If as the story implies, Emma watched over Amelia in her last days and hours, it was as a newly married woman, which extends the measure of compassion even farther than just to Emma, for Louis Bidamon was known for his tender hearted nature as well.

According to the Rogers’ family history, when Mr. Telle died in 1856, his two sons were cared for by Emma “until such a time as they could take care of themselves.” Several questions beg answers: Who were the two sons, what became of them?  Why is no mention made in any Smith family historical accounts of this event or of these boys living in the household?

In 1856, when their father died, these boys would have been about 17 and 18 years old.  Therefore we may assume that Emma’s ‘caring’ for the Telle boys did not consist of constant attendance, as one would assume if they were younger.

Again, putting these events in context of Emma’s life:  In May 1856, Emma lost her mother-in-law, who had been bed-ridden with arthritis, and was in Emma’s care, her last five years.  In October 1856, young Joseph III married Emmeline Griswold and the couple resided on the Smith farm near Nauvoo.  Intimate detail of daily life for Emma’s family during this period is scare as Emma’s children were growing up and branching out on their own. The 1860 census for Nauvoo does not include the Telle boys as residents of Emma’s household.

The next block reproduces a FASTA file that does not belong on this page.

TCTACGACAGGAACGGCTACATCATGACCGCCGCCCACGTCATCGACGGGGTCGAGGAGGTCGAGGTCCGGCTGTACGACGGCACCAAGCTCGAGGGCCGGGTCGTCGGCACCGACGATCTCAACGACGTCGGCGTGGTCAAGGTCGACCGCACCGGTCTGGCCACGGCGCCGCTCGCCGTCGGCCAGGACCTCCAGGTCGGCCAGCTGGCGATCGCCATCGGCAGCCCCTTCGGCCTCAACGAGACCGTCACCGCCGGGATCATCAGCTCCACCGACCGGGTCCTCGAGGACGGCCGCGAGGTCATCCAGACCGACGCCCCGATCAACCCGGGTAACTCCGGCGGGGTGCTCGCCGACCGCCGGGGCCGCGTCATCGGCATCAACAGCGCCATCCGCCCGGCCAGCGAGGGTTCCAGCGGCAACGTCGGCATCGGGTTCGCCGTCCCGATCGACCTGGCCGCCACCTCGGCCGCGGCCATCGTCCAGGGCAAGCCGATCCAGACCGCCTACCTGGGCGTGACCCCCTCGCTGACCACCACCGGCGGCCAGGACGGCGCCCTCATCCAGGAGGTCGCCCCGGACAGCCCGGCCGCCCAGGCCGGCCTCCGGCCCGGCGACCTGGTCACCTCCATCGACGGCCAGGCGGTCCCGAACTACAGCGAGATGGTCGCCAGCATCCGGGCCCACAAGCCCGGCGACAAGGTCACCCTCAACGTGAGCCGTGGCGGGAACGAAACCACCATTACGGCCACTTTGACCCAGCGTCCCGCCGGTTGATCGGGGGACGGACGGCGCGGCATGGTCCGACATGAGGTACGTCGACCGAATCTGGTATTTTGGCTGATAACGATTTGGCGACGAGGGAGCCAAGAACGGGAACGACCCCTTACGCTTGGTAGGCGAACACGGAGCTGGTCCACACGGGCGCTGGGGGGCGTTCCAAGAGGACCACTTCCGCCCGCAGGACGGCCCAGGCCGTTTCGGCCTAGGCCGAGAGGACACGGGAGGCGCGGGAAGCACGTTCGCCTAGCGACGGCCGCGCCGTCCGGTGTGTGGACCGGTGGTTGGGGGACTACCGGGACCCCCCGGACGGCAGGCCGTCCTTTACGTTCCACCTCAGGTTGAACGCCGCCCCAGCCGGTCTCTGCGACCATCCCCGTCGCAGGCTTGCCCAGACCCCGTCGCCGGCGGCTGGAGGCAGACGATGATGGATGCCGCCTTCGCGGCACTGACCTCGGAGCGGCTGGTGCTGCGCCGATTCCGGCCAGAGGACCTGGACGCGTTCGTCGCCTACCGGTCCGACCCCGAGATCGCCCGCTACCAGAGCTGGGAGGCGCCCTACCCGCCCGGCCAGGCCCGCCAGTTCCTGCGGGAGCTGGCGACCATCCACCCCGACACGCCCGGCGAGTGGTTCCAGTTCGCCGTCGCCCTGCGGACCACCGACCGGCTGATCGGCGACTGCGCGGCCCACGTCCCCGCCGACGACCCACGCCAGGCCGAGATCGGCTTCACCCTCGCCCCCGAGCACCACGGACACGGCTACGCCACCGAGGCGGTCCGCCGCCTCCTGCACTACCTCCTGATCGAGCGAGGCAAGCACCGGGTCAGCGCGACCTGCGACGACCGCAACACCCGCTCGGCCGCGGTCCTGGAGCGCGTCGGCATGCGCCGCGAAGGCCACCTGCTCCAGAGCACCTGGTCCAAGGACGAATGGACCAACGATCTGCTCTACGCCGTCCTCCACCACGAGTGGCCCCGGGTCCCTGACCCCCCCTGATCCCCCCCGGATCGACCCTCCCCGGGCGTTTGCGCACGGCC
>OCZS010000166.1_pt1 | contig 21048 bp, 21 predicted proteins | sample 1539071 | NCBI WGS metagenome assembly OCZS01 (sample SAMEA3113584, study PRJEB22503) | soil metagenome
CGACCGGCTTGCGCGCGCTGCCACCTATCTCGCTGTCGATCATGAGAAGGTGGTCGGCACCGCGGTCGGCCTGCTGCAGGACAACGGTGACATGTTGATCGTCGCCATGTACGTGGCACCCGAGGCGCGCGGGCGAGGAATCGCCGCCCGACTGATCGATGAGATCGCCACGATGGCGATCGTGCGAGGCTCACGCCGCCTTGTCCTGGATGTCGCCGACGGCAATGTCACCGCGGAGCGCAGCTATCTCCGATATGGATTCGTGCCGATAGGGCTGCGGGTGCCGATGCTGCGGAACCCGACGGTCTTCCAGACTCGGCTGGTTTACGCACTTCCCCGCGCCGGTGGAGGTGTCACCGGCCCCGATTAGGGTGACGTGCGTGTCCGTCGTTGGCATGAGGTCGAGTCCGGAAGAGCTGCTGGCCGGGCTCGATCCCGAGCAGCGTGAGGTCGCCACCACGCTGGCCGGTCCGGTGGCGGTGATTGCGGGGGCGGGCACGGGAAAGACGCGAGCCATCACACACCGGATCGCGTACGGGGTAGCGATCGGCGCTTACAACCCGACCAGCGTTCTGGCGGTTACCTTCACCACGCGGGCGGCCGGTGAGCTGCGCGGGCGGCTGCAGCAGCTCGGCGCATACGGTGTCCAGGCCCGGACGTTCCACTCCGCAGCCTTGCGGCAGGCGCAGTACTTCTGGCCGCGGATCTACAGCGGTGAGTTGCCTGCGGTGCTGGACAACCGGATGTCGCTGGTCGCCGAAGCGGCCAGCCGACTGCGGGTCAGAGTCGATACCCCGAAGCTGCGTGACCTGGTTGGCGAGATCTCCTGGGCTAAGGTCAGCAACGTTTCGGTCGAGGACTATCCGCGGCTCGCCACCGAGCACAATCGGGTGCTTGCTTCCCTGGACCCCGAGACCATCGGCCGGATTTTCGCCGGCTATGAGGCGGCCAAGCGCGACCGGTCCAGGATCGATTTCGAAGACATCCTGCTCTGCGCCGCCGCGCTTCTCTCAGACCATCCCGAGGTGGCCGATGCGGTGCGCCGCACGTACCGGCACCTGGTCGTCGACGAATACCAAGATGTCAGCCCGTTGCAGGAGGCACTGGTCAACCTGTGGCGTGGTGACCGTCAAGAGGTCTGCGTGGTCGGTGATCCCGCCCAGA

We have learned from genealogy research that their names were Edwin and Lewis.  Since they were in their teens when their father died it does not seem likely they actually lived in the home, but they were probably, like so many others, frequent welcome guests at Emma’s table.  It may never be known exactly what Emma’s care of the boys may have been, but it is sweet to know that the tradition of her compassionate service to their dying mother and her ongoing kindness to them remains.


The story of Emma’s caring for Amelia was sent in on email by Melanie Snyder. Quotes are from Caroline Rogers Daniels Smoot.

Other Sources: Topham, Jane Rae Fuller, Biography of Susannah Mehetable Rogers Sangiovanni Pickett Keate titled, In Search of Living Waters.

Josiah Lewis Telle: Died 1 Jan 1856 outside Nauvoo, Hancock, Illinois. First wife: Tabitha Oakley ~1803 – 1840 Second wife: Amelia Rogers 1818 – 1847 Third wife: Rachael Chapman . . . . Church of Jesus Christ of Latter-day Saints, Membership of the Church, Vol. 42. Lewis Tally (sic) is listed in the Book of Patriarchal Blessings Index, Vol. 4, page 114 as having been born in 1806, in Pa. and received a Pat. Blessing in Nov 1841. 1850 Census: Carthage, Hancock, Illinois, Carthage. Lewis Telly age 44 male carpenter bp: PA Rachael Telly age 38 female bp: PA Edwin Telly age 9 male bp: MA (sic) Lewis Telly age 7 male bp: MA (sic) Amelia Telly age 1 female bp: ILL. Lewis’ net worth was reported to be $300. Howell Q. Cannon wrote that his Uncle Espy Cannon told him Lewis Telle died on New Year’s Day 1856 during a snow storm while hunting. Nauvoo card catalog data says he died of “apoplexy” [a stroke] in 1856 at age 50 and was buried in Nauvoo Cem. #1. Bae Family History named Josiah Lewis Telle gave his birth as 3 May 1806. This history is included on the page with Rachael Chapman’s family. He was known as Lewis throughout his life. Nauvoo Indexed card catalog show Lewis Telle bought property in Nauvoo in the late 1840’s and early 1850’s.

We are grateful for E-mail correspondence from Melanie Snyder, New Mexico, October 2010